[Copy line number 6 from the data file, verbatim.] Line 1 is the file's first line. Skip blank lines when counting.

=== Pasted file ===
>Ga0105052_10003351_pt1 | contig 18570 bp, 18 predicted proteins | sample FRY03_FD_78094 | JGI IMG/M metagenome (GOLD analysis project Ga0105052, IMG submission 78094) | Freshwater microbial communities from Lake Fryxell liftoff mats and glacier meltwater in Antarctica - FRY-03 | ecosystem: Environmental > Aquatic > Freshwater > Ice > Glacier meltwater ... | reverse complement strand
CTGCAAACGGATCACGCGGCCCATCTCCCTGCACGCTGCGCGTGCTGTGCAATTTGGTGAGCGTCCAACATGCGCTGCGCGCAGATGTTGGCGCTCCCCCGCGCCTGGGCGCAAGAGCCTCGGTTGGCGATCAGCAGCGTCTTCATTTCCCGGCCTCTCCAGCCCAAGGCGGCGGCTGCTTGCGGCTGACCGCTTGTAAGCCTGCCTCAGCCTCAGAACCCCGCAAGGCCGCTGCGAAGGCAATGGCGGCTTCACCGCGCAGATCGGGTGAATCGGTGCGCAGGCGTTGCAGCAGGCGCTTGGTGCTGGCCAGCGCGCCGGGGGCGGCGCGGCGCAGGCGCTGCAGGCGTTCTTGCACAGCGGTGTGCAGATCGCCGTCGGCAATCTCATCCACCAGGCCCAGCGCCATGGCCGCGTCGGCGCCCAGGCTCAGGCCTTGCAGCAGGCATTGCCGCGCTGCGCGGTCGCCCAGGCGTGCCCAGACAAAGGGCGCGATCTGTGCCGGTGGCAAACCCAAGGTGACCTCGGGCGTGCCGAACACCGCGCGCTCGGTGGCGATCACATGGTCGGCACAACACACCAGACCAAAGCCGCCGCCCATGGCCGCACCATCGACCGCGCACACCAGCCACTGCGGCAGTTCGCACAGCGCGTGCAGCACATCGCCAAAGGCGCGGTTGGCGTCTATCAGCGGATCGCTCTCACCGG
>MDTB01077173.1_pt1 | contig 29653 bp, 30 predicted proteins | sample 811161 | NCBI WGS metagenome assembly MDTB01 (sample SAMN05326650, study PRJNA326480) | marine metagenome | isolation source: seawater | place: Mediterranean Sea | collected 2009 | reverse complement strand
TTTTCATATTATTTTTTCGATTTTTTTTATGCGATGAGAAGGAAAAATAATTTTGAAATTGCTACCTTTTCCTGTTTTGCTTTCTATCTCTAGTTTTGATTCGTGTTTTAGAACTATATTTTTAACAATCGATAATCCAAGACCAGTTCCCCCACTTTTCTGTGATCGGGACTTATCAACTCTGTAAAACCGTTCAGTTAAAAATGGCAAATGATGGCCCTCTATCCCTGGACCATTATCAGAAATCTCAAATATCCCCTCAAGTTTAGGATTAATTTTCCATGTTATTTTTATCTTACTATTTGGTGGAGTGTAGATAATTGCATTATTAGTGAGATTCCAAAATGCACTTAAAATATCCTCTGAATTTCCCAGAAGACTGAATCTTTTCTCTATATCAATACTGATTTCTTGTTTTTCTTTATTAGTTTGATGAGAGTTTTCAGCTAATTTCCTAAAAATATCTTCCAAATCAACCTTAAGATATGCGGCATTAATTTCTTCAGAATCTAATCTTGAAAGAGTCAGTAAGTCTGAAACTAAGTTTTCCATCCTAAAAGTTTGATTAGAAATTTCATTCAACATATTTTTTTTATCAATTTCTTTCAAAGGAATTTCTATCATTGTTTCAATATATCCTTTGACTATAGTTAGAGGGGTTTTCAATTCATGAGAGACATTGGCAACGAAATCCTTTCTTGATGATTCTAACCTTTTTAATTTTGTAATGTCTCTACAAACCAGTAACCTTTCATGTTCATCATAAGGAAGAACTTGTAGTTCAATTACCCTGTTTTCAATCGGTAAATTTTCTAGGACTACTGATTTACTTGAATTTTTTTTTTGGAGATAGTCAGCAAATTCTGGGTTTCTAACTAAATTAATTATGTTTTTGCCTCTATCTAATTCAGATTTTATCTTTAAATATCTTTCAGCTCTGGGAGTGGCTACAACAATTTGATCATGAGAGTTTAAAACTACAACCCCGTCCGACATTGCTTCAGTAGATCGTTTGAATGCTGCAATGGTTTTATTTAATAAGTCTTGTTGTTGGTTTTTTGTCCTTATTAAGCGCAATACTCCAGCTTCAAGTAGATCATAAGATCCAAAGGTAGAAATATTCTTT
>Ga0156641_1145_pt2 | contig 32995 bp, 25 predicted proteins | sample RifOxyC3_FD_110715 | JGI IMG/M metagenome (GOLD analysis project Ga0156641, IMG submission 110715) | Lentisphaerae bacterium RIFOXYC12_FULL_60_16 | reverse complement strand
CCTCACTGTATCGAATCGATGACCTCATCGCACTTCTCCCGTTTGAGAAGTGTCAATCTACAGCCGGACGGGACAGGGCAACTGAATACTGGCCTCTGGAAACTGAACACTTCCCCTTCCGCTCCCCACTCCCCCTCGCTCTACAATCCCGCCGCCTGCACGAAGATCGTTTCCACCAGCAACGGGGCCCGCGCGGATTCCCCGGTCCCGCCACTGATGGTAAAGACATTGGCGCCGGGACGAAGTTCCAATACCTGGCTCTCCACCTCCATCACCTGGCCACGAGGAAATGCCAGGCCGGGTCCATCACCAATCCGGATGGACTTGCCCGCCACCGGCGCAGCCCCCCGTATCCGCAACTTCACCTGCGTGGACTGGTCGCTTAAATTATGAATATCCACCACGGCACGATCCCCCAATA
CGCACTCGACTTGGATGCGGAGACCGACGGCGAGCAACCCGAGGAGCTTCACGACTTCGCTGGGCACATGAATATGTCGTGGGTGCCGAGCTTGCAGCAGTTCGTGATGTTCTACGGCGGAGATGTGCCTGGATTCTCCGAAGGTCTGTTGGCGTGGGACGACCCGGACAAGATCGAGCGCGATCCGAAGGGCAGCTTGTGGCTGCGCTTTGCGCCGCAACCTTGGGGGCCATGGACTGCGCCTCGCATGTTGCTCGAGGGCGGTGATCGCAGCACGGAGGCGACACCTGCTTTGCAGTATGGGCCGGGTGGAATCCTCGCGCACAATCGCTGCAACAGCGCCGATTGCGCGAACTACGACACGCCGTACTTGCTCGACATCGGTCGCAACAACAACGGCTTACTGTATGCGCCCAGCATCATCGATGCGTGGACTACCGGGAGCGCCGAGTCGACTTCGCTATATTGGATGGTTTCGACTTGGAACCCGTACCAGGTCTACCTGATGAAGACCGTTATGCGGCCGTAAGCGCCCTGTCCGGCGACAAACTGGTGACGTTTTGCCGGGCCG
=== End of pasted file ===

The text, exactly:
CCTCACTGTATCGAATCGATGACCTCATCGCACTTCTCCCGTTTGAGAAGTGTCAATCTACAGCCGGACGGGACAGGGCAACTGAATACTGGCCTCTGGAAACTGAACACTTCCCCTTCCGCTCCCCACTCCCCCTCGCTCTACAATCCCGCCGCCTGCACGAAGATCGTTTCCACCAGCAACGGGGCCCGCGCGGATTCCCCGGTCCCGCCACTGATGGTAAAGACATTGGCGCCGGGACGAAGTTCCAATACCTGGCTCTCCACCTCCATCACCTGGCCACGAGGAAATGCCAGGCCGGGTCCATCACCAATCCGGATGGACTTGCCCGCCACCGGCGCAGCCCCCCGTATCCGCAACTTCACCTGCGTGGACTGGTCGCTTAAATTATGAATATCCACCACGGCACGATCCCCCAATA